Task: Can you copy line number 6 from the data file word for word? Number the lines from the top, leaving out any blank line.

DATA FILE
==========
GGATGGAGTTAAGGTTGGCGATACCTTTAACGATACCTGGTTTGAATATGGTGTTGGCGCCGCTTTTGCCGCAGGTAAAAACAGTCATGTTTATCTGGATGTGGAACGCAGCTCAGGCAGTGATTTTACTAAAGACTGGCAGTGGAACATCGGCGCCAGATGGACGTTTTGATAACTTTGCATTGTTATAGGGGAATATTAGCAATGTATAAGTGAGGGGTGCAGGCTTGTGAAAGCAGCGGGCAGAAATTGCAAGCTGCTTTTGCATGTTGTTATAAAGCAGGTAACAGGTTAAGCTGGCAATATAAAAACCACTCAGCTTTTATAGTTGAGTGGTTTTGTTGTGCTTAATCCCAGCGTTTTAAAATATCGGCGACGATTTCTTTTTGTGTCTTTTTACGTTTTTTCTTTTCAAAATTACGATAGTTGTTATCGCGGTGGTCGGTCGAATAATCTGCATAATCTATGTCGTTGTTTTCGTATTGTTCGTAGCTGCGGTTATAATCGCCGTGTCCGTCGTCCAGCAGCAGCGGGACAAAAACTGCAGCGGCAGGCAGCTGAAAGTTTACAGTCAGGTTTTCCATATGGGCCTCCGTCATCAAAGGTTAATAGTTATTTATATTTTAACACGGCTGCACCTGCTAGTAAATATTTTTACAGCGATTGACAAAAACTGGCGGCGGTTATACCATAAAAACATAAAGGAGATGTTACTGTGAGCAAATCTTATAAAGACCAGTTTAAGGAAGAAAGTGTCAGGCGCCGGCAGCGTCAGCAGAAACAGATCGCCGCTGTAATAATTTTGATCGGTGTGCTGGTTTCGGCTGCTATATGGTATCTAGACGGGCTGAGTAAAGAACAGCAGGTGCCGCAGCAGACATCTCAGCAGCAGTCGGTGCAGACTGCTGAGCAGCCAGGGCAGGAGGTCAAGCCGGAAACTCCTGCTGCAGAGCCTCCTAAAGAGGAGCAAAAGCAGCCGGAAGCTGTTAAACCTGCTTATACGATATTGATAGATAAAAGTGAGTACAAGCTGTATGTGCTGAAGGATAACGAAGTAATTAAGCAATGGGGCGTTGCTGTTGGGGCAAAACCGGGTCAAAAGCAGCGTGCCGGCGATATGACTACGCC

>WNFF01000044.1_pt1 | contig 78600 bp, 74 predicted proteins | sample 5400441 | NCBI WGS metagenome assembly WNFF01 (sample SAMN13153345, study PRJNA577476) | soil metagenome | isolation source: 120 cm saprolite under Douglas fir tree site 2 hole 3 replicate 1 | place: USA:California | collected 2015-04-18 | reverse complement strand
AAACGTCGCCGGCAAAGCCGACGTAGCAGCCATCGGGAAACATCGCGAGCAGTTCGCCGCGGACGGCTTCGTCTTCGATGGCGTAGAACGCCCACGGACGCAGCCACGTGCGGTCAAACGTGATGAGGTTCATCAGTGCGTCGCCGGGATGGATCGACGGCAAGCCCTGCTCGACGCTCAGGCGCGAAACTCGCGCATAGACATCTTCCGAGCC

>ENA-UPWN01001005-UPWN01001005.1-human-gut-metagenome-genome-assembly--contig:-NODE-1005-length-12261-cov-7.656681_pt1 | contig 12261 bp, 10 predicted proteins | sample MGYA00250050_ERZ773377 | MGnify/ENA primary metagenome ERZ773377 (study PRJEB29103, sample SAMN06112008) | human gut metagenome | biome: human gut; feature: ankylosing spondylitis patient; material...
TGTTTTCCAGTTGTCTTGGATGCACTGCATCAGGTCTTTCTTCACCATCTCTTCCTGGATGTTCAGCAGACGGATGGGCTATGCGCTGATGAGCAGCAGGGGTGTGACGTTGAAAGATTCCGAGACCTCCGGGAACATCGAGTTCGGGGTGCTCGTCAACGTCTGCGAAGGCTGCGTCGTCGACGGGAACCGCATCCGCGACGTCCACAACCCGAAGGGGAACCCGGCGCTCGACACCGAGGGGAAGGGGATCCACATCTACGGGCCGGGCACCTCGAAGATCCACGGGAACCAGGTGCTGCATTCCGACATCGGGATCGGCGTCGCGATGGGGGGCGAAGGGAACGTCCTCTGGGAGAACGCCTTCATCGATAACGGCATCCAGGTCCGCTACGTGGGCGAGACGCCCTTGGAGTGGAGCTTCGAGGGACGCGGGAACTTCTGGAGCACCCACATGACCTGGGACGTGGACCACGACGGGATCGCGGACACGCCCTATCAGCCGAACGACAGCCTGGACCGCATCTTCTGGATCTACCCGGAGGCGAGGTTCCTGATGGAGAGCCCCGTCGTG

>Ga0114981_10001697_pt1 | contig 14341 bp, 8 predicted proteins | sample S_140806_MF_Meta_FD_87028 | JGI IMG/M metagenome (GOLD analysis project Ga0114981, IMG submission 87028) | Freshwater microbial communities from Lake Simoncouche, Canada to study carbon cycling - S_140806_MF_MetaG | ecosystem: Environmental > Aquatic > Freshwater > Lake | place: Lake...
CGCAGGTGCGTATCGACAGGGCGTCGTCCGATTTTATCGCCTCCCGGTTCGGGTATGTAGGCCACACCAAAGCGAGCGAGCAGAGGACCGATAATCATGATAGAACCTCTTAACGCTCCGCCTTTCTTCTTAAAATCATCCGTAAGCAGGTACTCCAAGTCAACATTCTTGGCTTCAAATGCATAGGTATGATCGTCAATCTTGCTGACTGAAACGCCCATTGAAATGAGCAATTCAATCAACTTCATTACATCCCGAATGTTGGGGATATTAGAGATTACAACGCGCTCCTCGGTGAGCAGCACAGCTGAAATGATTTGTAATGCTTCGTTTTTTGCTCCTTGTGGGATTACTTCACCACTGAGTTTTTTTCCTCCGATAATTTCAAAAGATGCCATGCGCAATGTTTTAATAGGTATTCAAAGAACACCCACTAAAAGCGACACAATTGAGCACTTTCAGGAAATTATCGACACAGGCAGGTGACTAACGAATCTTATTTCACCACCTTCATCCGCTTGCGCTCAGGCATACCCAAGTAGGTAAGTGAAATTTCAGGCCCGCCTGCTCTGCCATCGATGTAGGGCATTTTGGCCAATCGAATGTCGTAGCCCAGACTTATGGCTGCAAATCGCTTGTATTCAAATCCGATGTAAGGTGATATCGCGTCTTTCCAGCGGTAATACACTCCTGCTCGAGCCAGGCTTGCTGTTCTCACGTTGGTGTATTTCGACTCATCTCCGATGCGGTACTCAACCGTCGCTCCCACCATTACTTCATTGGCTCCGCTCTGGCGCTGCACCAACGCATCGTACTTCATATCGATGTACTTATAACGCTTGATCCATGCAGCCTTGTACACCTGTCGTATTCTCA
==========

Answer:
>Ga0114981_10001697_pt1 | contig 14341 bp, 8 predicted proteins | sample S_140806_MF_Meta_FD_87028 | JGI IMG/M metagenome (GOLD analysis project Ga0114981, IMG submission 87028) | Freshwater microbial communities from Lake Simoncouche, Canada to study carbon cycling - S_140806_MF_MetaG | ecosystem: Environmental > Aquatic > Freshwater > Lake | place: Lake...